Desiderius Erasmus of Rotterdam (1466-1536) was known as Prince of the Humanists - though a theologian, a Catholic priest and the leading European scholar of his time. A close friend of Sir Thomas More, Erasmus' writings had a strong influence on the growing movement for change in Christian Europe, both Lutheran and the Counter-Reformation. These two essays are among his most important - and well-known - writings.
'The Praise of Folly', written in Latin in 1509 and spoken by the goddess Folly (who champions a lively enjoyment of life), was a bold satire on (in the cautious contemporary environment) not only Western classical traditions but also the Catholic Church. Dedicated to More himself, Erasmus wittily challenged entrenched views in so forthright (and humanist) a style that it could have brought him in direct conflict with the papacy. Fortunately the pope, Leo X, enjoyed the humour and the challenge! It is here presented in the lively modern translation by Leonard H. Dean.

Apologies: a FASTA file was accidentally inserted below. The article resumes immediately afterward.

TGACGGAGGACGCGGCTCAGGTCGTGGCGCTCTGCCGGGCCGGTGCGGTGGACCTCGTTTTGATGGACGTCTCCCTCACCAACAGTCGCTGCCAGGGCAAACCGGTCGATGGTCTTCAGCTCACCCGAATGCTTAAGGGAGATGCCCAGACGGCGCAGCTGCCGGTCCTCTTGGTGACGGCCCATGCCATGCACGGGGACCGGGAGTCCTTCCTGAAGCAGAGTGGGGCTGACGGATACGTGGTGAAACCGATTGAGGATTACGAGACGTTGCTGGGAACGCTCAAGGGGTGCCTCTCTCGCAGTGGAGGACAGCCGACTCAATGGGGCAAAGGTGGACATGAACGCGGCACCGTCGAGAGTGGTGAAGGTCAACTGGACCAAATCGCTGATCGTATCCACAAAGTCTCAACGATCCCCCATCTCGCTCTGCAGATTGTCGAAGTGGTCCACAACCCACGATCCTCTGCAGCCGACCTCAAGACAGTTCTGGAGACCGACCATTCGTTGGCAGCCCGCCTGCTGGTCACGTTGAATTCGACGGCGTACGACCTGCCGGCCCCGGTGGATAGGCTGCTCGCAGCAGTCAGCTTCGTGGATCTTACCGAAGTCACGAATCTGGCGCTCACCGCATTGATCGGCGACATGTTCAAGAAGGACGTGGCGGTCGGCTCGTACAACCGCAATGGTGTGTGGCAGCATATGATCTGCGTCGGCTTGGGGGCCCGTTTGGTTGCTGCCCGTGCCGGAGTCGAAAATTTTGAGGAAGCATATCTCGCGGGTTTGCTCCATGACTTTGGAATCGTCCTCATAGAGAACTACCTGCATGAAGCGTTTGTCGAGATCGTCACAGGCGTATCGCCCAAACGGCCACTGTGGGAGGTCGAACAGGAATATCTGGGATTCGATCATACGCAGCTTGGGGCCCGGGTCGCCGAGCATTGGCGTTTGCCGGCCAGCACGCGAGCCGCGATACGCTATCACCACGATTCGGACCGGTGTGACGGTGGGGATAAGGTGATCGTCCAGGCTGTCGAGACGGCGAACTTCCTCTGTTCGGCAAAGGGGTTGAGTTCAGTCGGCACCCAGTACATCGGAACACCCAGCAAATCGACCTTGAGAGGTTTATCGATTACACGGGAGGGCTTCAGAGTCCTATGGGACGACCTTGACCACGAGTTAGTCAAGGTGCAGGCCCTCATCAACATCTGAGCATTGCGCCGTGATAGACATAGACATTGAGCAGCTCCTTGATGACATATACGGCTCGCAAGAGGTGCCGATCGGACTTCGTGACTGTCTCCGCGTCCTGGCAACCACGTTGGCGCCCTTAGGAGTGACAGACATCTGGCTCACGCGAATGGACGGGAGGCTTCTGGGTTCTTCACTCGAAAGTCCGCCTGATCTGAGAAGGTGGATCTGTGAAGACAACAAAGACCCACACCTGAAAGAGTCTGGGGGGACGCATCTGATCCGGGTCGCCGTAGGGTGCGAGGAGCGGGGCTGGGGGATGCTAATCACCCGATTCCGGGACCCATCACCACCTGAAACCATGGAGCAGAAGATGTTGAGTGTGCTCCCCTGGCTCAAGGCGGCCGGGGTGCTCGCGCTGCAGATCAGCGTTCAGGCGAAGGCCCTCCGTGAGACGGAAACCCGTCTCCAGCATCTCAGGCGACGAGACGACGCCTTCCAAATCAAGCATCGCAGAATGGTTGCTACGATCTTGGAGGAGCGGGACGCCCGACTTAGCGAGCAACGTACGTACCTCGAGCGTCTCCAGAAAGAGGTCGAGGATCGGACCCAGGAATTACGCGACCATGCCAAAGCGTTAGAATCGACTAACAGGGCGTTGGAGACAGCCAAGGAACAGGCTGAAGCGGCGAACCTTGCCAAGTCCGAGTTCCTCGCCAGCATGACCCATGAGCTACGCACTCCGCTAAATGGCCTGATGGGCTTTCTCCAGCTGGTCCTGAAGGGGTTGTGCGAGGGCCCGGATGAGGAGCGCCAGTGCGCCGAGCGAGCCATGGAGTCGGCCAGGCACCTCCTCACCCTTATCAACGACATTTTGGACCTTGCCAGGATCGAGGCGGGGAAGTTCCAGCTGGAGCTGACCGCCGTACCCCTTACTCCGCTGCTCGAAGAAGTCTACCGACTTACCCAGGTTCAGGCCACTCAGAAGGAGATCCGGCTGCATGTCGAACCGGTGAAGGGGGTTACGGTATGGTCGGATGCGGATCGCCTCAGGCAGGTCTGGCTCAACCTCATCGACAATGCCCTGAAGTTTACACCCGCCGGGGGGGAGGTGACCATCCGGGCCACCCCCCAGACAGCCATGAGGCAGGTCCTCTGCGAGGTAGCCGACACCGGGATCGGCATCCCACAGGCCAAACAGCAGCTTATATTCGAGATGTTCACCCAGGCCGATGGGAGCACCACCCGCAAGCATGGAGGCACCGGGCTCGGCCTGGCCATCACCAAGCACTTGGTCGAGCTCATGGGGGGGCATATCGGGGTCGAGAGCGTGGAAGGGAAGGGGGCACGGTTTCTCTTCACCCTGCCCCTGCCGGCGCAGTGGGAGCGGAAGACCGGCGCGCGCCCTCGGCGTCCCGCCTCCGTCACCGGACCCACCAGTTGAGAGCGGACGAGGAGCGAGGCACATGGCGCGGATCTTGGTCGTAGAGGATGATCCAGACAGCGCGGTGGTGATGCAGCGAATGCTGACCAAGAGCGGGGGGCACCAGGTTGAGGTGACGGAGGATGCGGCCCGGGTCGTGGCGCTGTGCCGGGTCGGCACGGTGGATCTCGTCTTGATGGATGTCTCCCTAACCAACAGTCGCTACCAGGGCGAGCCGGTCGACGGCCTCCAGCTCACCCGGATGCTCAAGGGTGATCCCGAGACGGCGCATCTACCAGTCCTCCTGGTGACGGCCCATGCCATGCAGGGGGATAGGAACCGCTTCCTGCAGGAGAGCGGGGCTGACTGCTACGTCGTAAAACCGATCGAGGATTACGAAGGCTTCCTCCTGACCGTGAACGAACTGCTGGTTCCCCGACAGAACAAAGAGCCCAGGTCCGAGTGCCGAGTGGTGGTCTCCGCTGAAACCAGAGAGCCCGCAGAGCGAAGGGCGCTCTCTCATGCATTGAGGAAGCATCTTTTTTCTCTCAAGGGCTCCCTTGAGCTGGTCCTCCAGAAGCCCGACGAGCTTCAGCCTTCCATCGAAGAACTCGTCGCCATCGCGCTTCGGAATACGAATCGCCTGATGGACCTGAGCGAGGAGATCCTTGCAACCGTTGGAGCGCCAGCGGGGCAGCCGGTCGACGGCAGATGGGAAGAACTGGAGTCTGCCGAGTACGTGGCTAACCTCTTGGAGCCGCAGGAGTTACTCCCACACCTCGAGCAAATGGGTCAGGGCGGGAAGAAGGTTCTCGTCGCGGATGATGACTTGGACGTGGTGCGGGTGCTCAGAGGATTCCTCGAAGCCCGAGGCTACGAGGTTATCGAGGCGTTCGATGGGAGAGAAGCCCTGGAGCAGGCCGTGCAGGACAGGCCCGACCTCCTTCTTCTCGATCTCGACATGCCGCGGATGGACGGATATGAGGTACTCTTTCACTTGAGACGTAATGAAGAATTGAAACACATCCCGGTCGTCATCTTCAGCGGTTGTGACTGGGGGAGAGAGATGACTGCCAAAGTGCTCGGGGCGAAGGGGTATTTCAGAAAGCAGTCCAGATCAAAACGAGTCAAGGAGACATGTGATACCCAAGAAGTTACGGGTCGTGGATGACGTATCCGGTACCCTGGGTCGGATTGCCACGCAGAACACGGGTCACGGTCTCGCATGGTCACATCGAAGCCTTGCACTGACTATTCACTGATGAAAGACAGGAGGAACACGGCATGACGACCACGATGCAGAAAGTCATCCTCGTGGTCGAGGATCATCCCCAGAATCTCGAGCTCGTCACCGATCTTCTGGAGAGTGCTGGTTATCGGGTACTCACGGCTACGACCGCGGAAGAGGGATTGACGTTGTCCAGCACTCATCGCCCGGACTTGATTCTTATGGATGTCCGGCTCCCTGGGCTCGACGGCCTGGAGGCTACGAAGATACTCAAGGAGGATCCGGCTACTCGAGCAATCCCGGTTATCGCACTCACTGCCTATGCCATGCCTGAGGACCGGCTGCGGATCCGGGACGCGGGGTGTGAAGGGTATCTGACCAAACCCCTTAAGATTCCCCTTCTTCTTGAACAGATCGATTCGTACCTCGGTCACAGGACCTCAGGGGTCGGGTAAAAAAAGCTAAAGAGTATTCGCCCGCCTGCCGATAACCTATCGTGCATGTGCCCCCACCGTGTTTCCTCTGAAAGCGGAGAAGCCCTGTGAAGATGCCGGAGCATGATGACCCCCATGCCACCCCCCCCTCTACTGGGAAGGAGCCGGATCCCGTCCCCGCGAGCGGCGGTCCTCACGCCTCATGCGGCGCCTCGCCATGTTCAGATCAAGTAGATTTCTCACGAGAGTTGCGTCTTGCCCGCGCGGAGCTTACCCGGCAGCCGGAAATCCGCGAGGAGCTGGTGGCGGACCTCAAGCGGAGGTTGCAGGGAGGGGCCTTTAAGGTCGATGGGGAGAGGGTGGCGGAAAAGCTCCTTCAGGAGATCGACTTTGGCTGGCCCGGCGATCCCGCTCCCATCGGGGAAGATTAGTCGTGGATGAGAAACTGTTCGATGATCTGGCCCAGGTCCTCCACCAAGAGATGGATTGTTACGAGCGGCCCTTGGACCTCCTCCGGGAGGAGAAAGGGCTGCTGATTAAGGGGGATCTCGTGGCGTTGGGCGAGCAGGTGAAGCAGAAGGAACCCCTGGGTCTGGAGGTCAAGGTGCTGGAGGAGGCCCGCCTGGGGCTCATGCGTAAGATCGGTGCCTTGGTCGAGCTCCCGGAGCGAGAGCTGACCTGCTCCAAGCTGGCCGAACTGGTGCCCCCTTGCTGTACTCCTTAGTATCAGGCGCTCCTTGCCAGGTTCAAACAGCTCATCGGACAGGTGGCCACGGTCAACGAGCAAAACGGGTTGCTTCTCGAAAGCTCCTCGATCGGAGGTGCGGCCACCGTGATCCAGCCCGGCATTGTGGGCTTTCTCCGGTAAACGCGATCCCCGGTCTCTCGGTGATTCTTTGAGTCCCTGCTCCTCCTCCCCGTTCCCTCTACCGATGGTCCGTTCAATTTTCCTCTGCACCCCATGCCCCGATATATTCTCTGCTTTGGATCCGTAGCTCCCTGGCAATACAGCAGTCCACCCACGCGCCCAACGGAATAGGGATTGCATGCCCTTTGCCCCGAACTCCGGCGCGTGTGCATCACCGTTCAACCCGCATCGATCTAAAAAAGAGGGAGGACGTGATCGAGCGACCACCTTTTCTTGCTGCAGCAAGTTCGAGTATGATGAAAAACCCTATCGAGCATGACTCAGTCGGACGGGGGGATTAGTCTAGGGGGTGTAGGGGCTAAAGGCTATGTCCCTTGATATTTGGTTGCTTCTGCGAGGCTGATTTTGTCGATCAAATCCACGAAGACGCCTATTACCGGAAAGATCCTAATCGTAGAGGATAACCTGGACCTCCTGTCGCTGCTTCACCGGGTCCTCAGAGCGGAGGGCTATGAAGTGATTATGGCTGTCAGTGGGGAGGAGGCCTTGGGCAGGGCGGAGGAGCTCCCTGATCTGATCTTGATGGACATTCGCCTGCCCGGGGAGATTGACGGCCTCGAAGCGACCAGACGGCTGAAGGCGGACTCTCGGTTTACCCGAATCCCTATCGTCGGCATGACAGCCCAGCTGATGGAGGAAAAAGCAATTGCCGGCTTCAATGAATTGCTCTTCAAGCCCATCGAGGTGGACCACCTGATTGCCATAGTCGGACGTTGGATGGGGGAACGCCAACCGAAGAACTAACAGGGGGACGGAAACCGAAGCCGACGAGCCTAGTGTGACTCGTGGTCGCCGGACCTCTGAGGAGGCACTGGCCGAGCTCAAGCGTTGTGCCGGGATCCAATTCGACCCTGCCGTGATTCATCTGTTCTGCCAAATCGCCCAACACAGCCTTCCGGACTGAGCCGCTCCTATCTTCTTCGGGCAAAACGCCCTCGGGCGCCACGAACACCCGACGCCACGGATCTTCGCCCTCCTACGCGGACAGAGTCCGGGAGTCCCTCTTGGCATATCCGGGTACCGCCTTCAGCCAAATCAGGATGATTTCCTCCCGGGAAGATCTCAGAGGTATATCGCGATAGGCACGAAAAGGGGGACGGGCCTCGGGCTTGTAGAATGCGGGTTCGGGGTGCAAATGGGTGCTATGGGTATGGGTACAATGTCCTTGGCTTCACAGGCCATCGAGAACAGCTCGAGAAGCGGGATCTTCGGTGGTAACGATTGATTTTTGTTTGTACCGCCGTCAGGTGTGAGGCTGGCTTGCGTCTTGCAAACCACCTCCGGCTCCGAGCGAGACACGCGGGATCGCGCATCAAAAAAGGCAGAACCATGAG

'Against War' (c. 1517) is 'an impassioned plea for peace among beings human, civilised, Christian'. A deeply humanist text, widely read through Europe in the ensuing years, it has a continuing currency. 'Nothing is either more wicked or more wretched, nothing doth worse become a man than war.' Leighton Pugh reads the classic translation by John Wilson.
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